The breach occurred between January 5, 2023, and March 21, 2023, when unauthorized access to confidential data took place. Data breach notification letters were sent to affected individuals, detailing the specific information that may have been compromised for each person.

Forever 21, headquartered in Los Angeles, California, is a well-known fashion retailer with over 540 locations globally, along with an e-commerce platform. The company employs more than 32,800 individuals and generates approximately $6.9 billion in annual revenue. The breach serves as a reminder of the risks associated with the exposure of sensitive information, particularly Social Security numbers, and the potential for identity theft and fraud.

Source – JDSUPRA

The MMRat Android malware is focusing its attacks on users in Southeast Asia who use banking services.

A new Android malware called MMRat has been targeting mobile users in Southeast Asia since June. This malware, named after its package ‘,’ employs a customized C2 protocol based on Protobuf to efficiently transfer large amounts of data. It is typically distributed through phishing websites disguised as official app stores, often masquerading as government or dating apps to commit bank fraud. Once installed, MMRat requests permissions on the victim’s phone, communicates with a remote server to send personal data, and then uninstalls itself to erase any traces of infection.

MMRat relies on Android Accessibility service and MediaProjection API to execute various malicious activities, including bank fraud, screen recording, and remote control of infected devices. It employs anti-evasion tactics to evade detection during the infection process, similar to other malware like GigabudRAT and Vultur.

App stores, both official and third-party, remain attractive targets for malware distribution. Some malicious apps have even managed to infiltrate the Google Play Store. To safeguard against such threats, Android users are advised to carefully check app ratings and user reviews, download apps only from trusted publishers, and exercise caution when granting access permissions during installation.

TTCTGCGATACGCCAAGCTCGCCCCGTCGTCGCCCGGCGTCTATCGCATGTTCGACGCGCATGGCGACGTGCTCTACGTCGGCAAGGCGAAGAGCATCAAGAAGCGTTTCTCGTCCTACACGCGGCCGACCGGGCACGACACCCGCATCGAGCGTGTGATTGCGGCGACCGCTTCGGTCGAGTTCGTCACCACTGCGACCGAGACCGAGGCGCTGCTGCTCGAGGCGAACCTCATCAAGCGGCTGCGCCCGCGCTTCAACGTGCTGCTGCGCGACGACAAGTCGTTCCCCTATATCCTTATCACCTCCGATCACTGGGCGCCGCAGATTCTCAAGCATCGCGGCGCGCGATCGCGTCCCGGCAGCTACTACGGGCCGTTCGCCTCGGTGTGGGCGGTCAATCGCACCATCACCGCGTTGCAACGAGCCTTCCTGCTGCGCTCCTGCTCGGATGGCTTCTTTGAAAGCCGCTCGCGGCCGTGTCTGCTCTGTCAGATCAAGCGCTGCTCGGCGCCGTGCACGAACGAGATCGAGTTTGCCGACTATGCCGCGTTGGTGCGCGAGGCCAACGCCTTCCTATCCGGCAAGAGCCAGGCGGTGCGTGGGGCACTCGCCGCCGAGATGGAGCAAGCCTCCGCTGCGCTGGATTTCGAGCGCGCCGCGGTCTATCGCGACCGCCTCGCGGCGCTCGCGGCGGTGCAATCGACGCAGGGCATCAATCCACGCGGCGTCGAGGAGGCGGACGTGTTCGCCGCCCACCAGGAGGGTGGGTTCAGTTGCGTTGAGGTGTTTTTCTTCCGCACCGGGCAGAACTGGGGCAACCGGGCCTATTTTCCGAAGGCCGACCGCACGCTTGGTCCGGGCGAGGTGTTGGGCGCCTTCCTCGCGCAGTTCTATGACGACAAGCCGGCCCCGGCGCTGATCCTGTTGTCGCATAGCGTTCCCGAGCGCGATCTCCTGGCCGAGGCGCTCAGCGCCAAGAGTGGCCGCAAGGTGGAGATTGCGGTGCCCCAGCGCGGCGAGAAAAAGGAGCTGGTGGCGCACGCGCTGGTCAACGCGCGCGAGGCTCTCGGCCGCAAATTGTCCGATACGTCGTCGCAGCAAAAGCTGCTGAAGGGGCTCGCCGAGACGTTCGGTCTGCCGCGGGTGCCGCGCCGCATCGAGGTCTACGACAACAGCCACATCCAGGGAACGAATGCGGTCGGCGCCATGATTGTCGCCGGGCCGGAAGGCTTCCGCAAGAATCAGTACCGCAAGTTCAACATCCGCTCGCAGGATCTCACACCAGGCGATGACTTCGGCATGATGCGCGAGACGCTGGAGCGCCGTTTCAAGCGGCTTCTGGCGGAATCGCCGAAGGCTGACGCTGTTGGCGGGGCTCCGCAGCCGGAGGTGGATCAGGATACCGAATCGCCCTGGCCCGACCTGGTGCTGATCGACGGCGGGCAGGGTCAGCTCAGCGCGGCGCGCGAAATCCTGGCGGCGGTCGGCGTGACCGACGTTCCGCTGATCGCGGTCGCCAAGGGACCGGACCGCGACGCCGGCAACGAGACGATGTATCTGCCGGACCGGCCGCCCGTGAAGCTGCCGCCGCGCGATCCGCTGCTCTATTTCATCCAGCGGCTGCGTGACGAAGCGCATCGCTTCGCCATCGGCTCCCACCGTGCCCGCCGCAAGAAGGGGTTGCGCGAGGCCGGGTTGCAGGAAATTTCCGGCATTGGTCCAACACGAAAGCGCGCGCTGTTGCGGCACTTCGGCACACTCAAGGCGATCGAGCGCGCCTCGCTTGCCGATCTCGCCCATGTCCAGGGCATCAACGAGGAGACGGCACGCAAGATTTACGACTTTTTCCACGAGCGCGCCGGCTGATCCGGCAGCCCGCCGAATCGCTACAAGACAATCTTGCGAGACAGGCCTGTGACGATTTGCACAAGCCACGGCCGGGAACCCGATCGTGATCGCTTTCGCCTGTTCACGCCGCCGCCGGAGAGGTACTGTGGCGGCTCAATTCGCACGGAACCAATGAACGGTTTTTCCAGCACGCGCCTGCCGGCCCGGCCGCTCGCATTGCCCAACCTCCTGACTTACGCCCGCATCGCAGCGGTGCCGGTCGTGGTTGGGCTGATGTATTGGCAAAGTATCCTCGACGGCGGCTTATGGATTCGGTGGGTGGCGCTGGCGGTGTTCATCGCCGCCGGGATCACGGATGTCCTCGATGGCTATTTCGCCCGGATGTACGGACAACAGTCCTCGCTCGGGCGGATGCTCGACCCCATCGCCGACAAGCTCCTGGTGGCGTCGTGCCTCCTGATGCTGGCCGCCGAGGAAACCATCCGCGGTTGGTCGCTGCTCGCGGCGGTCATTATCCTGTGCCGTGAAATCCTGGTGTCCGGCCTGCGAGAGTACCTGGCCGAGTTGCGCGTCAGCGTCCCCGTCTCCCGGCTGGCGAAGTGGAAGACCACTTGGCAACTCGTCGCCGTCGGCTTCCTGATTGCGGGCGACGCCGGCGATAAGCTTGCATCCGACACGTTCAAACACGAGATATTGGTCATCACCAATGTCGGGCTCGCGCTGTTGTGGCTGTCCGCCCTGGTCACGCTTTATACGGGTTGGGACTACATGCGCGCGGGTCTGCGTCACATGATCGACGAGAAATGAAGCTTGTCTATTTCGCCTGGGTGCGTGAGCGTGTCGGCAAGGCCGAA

Source – Cyware Social

Chae$ 4: A Fresh Iteration of Chaes Malware Focusing on Clients in the Financial and Logistics Sectors

Morphisec, a cybersecurity company, has detected a concerning trend in cyber threats. In January 2023, they identified an advanced variant of the Chaes malware affecting clients primarily in the logistics and financial sectors. This variant, known as “Chae$ 4,” has undergone significant enhancements, including a shift to Python, improved modularity, encryption layers, and an expanded set of targeted services for credential theft.

The Chaes malware specifically targets customers of prominent platforms and banks like Mercado Libre, Mercado Pago, WhatsApp Web, Itau Bank, Caixa Bank, and CMS services like WordPress, Joomla, Drupal, and Magento. This variant is the fourth major iteration of Chaes, with previous versions having targeted e-commerce users in Latin America.

The infection process involves deceptive MSI installers and persistent deployment of the malware’s core module, ChaesCore, which communicates with a remote server and loads various modules for malicious activities. These modules include data theft, credential stealing, and file uploads, with a particular focus on cryptocurrency-related activities.

Morphisec’s Automatic Moving Target Defense (AMTD) technology has been instrumental in thwarting these attacks. It provides proactive protection against evolving threats like Chae$ 4. Businesses are encouraged to learn more about this technology to safeguard their systems against such advanced malware.

Source – Morphisec